WASHINGTON, July 12 (Reuters) - U.S. production of spring wheat will fall to a 15-year low, the government said on Wednesday, as crop development in top production state North Dakota has been crippled by searing heat and scant rains throughout June and July.
The U.S. Agriculture Department also raised its corn and soybean production forecasts despite a late start to planting and colder-than-usual temperatures during the spring that raised concerns about crop health.
The government in its monthly supply and demand report pegged the harvest of spring wheat other than durum at 423 million bushels on a yield of 40.3 bushels per acre. Analysts had forecast spring wheat production at 416 million bushels, based on the average of estimates given in a Reuters poll.
USDA raised its estimate of the winter wheat crop to 1.279 billion bushels, near the high end of a range of analysts’ forecasts, from its June forecast of 1.250 billion bushels. The hard red winter wheat crop was pegged at 758 million bushels, 15 million bushels higher than USDA’s June outlook.
The government forecast total wheat production of 1.760 billion bushels, which would be the smallest since a harvest of 1.606 billion bushels in 2002.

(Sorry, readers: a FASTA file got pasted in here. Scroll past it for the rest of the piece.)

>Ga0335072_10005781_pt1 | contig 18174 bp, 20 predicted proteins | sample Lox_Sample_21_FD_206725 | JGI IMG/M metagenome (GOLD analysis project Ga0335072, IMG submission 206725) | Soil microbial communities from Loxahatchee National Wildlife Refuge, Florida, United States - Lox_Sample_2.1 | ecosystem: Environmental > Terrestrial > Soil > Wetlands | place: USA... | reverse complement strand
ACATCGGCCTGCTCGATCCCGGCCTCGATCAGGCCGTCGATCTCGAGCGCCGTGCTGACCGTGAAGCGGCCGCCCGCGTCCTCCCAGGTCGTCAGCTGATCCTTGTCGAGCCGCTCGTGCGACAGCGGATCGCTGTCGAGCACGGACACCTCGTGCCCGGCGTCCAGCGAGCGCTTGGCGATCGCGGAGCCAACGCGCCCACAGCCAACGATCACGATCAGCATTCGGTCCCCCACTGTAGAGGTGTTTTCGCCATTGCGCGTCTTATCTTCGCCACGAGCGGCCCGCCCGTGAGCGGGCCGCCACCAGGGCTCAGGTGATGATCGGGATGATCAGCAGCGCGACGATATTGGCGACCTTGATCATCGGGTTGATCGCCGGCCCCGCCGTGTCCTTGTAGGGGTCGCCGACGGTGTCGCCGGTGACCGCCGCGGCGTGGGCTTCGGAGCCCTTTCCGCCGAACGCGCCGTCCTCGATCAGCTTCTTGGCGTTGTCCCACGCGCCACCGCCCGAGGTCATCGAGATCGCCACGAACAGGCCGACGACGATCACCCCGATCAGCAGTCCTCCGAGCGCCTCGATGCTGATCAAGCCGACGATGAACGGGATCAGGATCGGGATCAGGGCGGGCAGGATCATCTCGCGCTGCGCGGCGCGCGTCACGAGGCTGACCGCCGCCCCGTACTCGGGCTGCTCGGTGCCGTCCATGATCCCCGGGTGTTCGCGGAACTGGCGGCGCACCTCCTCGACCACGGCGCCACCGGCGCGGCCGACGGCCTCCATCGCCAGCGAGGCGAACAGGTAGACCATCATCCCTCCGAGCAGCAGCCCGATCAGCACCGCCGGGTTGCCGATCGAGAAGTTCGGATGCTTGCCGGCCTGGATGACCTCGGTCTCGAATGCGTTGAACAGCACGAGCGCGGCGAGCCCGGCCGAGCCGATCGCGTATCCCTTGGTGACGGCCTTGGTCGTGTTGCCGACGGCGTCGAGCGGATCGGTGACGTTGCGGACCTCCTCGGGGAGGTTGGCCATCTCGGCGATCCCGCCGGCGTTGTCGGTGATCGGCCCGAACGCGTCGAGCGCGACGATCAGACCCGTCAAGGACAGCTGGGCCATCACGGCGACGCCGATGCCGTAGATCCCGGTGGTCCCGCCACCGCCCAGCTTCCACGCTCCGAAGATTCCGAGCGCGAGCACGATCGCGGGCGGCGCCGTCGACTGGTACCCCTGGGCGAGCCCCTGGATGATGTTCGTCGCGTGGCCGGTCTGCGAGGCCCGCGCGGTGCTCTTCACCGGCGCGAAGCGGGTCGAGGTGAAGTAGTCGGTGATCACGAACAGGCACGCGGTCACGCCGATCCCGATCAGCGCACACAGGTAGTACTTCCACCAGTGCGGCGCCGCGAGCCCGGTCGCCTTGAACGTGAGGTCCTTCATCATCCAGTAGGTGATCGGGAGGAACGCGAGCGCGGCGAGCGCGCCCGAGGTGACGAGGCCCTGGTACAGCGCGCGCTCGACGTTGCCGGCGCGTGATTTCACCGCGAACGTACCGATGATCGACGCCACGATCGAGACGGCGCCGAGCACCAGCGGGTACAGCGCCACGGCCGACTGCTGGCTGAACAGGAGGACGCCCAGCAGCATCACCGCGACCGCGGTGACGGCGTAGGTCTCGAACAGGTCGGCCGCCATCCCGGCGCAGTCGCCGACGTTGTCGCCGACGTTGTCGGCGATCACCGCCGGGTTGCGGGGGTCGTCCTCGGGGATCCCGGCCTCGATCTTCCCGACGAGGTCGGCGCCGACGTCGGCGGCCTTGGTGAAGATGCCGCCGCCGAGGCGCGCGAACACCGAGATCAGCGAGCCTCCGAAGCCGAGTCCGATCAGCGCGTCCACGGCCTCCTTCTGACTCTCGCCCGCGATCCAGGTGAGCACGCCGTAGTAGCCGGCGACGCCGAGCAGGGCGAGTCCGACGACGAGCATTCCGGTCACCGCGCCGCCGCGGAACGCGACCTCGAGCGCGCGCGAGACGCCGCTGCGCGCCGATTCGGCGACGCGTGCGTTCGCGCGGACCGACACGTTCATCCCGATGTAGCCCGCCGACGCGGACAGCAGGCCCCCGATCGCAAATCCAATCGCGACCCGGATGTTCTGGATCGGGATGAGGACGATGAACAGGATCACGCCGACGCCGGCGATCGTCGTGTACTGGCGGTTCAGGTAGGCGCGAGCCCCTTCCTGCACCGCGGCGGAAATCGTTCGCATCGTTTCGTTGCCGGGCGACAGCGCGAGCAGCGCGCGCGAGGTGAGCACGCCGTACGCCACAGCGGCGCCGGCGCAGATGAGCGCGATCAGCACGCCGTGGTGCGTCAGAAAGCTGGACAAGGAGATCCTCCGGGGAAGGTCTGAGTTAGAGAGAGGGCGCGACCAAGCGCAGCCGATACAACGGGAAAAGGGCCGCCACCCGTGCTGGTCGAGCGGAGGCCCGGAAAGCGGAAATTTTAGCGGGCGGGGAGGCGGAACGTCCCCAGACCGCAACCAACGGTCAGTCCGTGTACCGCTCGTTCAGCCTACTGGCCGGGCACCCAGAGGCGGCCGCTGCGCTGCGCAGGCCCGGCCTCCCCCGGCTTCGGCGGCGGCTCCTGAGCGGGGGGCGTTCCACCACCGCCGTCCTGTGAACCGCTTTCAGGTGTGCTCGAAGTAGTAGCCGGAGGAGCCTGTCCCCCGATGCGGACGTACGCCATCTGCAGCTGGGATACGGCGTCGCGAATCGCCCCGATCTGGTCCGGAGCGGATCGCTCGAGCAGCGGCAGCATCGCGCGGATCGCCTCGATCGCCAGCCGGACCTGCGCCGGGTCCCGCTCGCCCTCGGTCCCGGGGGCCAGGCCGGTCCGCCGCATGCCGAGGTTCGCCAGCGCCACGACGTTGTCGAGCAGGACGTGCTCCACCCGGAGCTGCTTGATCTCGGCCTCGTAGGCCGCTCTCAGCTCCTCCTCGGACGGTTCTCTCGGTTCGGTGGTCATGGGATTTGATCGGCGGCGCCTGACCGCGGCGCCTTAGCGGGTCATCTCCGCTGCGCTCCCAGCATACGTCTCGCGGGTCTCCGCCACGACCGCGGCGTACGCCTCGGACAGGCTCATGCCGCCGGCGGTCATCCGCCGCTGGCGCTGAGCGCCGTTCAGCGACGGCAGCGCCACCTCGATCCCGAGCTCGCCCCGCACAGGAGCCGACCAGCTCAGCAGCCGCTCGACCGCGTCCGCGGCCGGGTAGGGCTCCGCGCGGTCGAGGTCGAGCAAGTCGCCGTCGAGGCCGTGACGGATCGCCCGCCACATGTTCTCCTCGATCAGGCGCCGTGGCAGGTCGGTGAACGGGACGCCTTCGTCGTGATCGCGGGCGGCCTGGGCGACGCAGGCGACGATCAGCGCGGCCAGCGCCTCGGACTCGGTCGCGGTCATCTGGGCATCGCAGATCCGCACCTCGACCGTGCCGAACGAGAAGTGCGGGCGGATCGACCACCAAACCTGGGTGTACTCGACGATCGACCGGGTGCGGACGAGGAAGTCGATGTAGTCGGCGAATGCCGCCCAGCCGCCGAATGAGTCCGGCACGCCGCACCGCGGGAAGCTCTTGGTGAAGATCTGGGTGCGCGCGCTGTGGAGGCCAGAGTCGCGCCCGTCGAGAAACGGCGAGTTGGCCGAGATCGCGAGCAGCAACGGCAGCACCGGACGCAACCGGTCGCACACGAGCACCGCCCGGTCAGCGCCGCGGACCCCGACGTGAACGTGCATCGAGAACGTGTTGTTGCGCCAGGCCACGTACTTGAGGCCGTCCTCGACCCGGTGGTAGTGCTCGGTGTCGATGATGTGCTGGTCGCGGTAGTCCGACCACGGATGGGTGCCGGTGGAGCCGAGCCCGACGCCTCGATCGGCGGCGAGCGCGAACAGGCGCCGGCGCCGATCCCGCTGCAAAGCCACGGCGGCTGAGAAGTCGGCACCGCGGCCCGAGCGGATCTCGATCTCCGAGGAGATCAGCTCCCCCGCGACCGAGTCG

For soybeans, USDA surprisingly raised its 2017/18 harvest outlook to 4.260 billion bushels, the high end of market forecasts and 5 million higher than its June estimate. Soybean yields were unchanged at 48.0 bushels per acre.
The average of analysts’ forecasts for soybeans was a harvest of 4.243 billion bushels and yields of 47.9 bushels per acre.
The 2017/18 corn crop was pegged at 14.255 billion bushels, above the high end of analysts’ forecasts that ranged from 13.841 billion bushels to 14.253 billion bushels. The corn yield outlook was unchanged at 170.7 bushels per acre, which was the high end of market expectations.
USDA trimmed its outlook for 2016/17 soybean ending stocks by 40 million bushels to 410 million bushels due to a 50-million bushel increase to its export forecast and a 10-million bushel cut to its crushing forecast. Soybean ending stocks for 2017/18 were seen at 460 million bushels, 35 million bushels below the government’s June estimate.
USDA raised its 2016/17 corn ending stocks view to 2.370 billion bushels due to lower use in the feed and residual category. New-crop corn stocks were raised to 2.325 billion bushels.
For wheat, 2017/18 ending stocks were raised to 938 million bushels.
Reporting by Mark Weinraub; Editing by Andrea Ricci